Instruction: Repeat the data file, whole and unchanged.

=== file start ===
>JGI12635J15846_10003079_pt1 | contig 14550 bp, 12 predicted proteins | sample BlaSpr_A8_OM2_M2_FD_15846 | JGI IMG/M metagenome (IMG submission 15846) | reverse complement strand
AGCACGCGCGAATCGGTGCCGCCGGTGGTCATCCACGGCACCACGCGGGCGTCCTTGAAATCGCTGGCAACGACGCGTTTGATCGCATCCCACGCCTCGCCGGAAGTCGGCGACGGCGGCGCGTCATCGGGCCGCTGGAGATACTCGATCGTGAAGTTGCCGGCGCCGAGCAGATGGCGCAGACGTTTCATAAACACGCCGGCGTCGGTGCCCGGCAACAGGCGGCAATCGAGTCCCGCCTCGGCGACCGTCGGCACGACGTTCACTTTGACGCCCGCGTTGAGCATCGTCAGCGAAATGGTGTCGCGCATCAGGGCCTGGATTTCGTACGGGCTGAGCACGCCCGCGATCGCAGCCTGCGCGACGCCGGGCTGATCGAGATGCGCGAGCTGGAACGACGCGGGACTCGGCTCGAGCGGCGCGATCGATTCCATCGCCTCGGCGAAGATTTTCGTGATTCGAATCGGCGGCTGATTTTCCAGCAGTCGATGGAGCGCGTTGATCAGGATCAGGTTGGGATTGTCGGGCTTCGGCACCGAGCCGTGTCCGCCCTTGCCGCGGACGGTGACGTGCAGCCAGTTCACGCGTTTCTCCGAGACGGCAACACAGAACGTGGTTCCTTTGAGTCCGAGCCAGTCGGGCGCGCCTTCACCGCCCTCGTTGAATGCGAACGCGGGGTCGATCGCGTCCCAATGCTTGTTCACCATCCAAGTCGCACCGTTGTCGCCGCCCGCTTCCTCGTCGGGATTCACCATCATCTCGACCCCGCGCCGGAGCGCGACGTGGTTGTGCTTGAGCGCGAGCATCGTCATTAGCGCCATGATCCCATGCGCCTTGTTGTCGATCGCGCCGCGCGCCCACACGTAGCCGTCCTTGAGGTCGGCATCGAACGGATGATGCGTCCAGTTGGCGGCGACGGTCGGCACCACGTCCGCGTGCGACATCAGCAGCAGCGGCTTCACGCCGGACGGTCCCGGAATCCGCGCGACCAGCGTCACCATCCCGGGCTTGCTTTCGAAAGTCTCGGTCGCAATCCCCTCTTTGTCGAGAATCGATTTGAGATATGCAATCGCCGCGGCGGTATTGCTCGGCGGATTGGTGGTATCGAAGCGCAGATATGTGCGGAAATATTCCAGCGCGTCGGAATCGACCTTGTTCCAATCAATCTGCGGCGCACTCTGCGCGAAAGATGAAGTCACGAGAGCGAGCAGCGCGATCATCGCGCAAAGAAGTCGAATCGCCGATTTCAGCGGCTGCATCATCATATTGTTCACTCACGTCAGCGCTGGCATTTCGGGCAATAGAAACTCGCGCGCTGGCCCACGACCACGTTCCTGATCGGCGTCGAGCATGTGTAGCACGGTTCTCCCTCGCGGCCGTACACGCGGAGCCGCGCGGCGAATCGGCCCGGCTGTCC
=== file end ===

>JGI12635J15846_10003079_pt1 | contig 14550 bp, 12 predicted proteins | sample BlaSpr_A8_OM2_M2_FD_15846 | JGI IMG/M metagenome (IMG submission 15846) | reverse complement strand
AGCACGCGCGAATCGGTGCCGCCGGTGGTCATCCACGGCACCACGCGGGCGTCCTTGAAATCGCTGGCAACGACGCGTTTGATCGCATCCCACGCCTCGCCGGAAGTCGGCGACGGCGGCGCGTCATCGGGCCGCTGGAGATACTCGATCGTGAAGTTGCCGGCGCCGAGCAGATGGCGCAGACGTTTCATAAACACGCCGGCGTCGGTGCCCGGCAACAGGCGGCAATCGAGTCCCGCCTCGGCGACCGTCGGCACGACGTTCACTTTGACGCCCGCGTTGAGCATCGTCAGCGAAATGGTGTCGCGCATCAGGGCCTGGATTTCGTACGGGCTGAGCACGCCCGCGATCGCAGCCTGCGCGACGCCGGGCTGATCGAGATGCGCGAGCTGGAACGACGCGGGACTCGGCTCGAGCGGCGCGATCGATTCCATCGCCTCGGCGAAGATTTTCGTGATTCGAATCGGCGGCTGATTTTCCAGCAGTCGATGGAGCGCGTTGATCAGGATCAGGTTGGGATTGTCGGGCTTCGGCACCGAGCCGTGTCCGCCCTTGCCGCGGACGGTGACGTGCAGCCAGTTCACGCGTTTCTCCGAGACGGCAACACAGAACGTGGTTCCTTTGAGTCCGAGCCAGTCGGGCGCGCCTTCACCGCCCTCGTTGAATGCGAACGCGGGGTCGATCGCGTCCCAATGCTTGTTCACCATCCAAGTCGCACCGTTGTCGCCGCCCGCTTCCTCGTCGGGATTCACCATCATCTCGACCCCGCGCCGGAGCGCGACGTGGTTGTGCTTGAGCGCGAGCATCGTCATTAGCGCCATGATCCCATGCGCCTTGTTGTCGATCGCGCCGCGCGCCCACACGTAGCCGTCCTTGAGGTCGGCATCGAACGGATGATGCGTCCAGTTGGCGGCGACGGTCGGCACCACGTCCGCGTGCGACATCAGCAGCAGCGGCTTCACGCCGGACGGTCCCGGAATCCGCGCGACCAGCGTCACCATCCCGGGCTTGCTTTCGAAAGTCTCGGTCGCAATCCCCTCTTTGTCGAGAATCGATTTGAGATATGCAATCGCCGCGGCGGTATTGCTCGGCGGATTGGTGGTATCGAAGCGCAGATATGTGCGGAAATATTCCAGCGCGTCGGAATCGACCTTGTTCCAATCAATCTGCGGCGCACTCTGCGCGAAAGATGAAGTCACGAGAGCGAGCAGCGCGATCATCGCGCAAAGAAGTCGAATCGCCGATTTCAGCGGCTGCATCATCATATTGTTCACTCACGTCAGCGCTGGCATTTCGGGCAATAGAAACTCGCGCGCTGGCCCACGACCACGTTCCTGATCGGCGTCGAGCATGTGTAGCACGGTTCTCCCTCGCGGCCGTACACGCGGAGCCGCGCGGCGAATCGGCCCGGCTGTCC